Some small sweet shop owners believe that the best before tag for sweets is not necessary and is putting pressure on them.
Kolkata: The Food Safety and Standards Authority of India’s (FSSAI) new directive to have ‘best before’ tags on sweets is not being followed by several sweet shop owners.
Small sweetmeat shop owners said that the directive is a problem for them, as they have limited staff, and putting the best before tag is a time-consuming task. Sunil Prakash Shaw, the owner of Suman sweet shop, said that sweets generally last only a day or two, and when it rains, sweets last just for half a day. The best before date is thus a useless venture. The owner of Prakash Sweets and Snacks shop says that they serve snacks as well,and adding the best before date for sweets is a burden to them. But they would comply with the guidelines if they have to.
An FSSAI Barasat official said “The number of supervisors appointed for a block is insufficient. That is the reason why the implementation of the directive is not uniform and smaller sweet shops manage to slip through the cracks.”
The new FSSAI Directive announced on September 25, 2020,came into effect from October 1, 2020. It states that sweet shop owners must provide the ‘best before’ tags for all sweets and that they can also provide the ‘date of manufacturing’ if they wish to. In a letter dated Oct. 1, 2020, it was stated that the directive was only applicable for Indian sweets.
Sweets shops with brand names like K.C. Das and Grandsons, Balaram and Radharaman Mullick are following the guidelines in the directive. K.C Das and Grandsons have best before tags for all sweets in all their outlets. S.D. Barman, a worker at K.C. Das and Grandsons, said that following these guidelines is not a problem for them, and they are happy to abide by the rules. Pradip Mullick, the owner of Balaram and Radharaman Mullick, said that when the directive was announced they opposed it but are now complying with all the guidelines. He also confirmed that they used the best before tag for syrupy sweets as well, which earlier was mentioned as a problem in a letter that sweet shop owners sent to the Bengal Chief Minister, Mamata Banerjee and Prime Minister Narendra Modi.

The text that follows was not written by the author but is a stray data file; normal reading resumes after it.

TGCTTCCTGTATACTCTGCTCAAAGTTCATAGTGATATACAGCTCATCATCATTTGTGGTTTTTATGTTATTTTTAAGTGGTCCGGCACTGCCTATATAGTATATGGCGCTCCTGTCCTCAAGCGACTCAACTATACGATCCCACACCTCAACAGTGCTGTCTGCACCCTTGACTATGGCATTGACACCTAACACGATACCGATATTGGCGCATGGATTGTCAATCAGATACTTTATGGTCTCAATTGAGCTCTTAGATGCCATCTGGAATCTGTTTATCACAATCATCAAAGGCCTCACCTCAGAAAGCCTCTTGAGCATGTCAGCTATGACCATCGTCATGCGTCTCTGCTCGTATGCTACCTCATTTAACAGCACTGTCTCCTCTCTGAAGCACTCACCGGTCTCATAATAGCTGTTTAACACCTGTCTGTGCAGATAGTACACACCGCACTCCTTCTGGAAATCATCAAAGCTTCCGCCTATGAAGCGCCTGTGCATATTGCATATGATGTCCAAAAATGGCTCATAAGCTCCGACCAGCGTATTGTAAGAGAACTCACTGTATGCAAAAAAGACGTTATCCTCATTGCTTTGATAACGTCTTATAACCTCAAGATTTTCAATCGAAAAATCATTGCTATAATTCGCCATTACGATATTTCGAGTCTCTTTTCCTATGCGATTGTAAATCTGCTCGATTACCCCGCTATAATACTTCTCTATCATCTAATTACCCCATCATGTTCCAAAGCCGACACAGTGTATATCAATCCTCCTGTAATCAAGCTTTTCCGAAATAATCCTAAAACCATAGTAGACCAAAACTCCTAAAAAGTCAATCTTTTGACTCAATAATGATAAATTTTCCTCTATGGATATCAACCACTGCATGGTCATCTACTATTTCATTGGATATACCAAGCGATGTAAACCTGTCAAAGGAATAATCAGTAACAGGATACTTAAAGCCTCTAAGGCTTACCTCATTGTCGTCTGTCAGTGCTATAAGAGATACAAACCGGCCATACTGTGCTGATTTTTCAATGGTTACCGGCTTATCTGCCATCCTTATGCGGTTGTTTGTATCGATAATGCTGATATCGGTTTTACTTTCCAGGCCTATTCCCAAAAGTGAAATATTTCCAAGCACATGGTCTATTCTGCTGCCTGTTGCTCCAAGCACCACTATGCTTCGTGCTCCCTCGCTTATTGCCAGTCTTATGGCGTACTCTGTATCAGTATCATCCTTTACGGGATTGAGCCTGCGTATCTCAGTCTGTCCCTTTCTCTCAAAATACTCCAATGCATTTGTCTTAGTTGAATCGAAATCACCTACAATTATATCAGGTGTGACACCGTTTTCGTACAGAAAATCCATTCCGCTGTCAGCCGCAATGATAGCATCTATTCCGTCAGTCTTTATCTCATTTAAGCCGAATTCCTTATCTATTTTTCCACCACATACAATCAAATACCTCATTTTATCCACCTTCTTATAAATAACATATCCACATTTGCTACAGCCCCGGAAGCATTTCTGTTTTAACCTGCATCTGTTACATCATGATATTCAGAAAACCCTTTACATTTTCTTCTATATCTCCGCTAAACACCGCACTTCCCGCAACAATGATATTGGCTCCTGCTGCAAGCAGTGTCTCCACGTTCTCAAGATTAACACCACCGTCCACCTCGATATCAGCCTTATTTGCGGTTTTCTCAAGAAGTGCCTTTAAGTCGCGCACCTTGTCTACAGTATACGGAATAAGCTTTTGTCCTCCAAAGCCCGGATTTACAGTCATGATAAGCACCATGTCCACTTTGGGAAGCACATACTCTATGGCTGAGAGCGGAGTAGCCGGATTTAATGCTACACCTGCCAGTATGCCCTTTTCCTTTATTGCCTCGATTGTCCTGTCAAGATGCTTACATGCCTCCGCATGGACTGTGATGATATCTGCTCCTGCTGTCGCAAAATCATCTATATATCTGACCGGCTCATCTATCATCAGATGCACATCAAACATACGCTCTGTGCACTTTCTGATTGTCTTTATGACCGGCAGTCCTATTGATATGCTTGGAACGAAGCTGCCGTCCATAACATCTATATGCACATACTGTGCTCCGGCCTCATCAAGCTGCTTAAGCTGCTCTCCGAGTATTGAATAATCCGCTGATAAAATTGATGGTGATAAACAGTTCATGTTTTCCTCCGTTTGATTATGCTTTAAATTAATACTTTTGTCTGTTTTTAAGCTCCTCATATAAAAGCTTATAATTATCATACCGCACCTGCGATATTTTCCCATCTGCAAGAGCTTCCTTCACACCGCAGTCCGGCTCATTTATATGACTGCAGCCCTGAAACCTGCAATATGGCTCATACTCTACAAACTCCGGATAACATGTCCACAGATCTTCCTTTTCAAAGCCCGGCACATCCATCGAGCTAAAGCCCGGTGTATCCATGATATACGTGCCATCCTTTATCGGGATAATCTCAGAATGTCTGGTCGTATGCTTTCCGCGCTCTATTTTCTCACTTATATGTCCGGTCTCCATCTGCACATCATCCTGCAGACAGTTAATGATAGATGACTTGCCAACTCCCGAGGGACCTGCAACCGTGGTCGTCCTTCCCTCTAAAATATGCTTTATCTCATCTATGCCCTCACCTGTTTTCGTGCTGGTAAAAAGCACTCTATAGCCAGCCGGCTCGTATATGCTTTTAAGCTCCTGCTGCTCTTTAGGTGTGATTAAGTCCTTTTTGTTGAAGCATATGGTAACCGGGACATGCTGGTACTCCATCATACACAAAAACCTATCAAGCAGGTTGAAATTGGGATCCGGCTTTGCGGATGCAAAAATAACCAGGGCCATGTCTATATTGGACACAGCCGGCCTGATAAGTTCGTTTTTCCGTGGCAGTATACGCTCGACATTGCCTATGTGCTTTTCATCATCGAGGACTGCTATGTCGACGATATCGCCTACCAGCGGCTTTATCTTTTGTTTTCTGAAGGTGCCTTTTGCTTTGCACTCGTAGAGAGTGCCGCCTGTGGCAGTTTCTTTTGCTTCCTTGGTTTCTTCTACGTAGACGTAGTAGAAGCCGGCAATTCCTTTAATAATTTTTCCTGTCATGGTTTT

An FSSAI Barasat official explained that such a directive aimed at creating awareness among the people. Also, the quality of sweets is easier to ascertain if the best before date is mentioned. He added, “food safety is neglected in India. This directive was issued for better safety standards.”
Sucharita Sengupta, a nutritionist, said “the best before date should be mentioned, as it specifies the time period in which the nutritious value of the food is at its maximum.” She advised people to buy sweets from outlets that provide the best before date as it ensures better quality sweets. Also, since milk-based food products have a short life span, the best before date is to be mentioned for the betterment of the common public. “This is not to say that small sweet shops, with good reputation, should be boycotted entirely,” she added.
Anusreea Paul Mukherjee, the Bong Trippers’ food blogger, said that this directive is a good move to create awareness. Many people do not know how to check the quality of sweets, and this directive helps them in doing so. She advises all sweet shop owners, big and small, to follow this directive.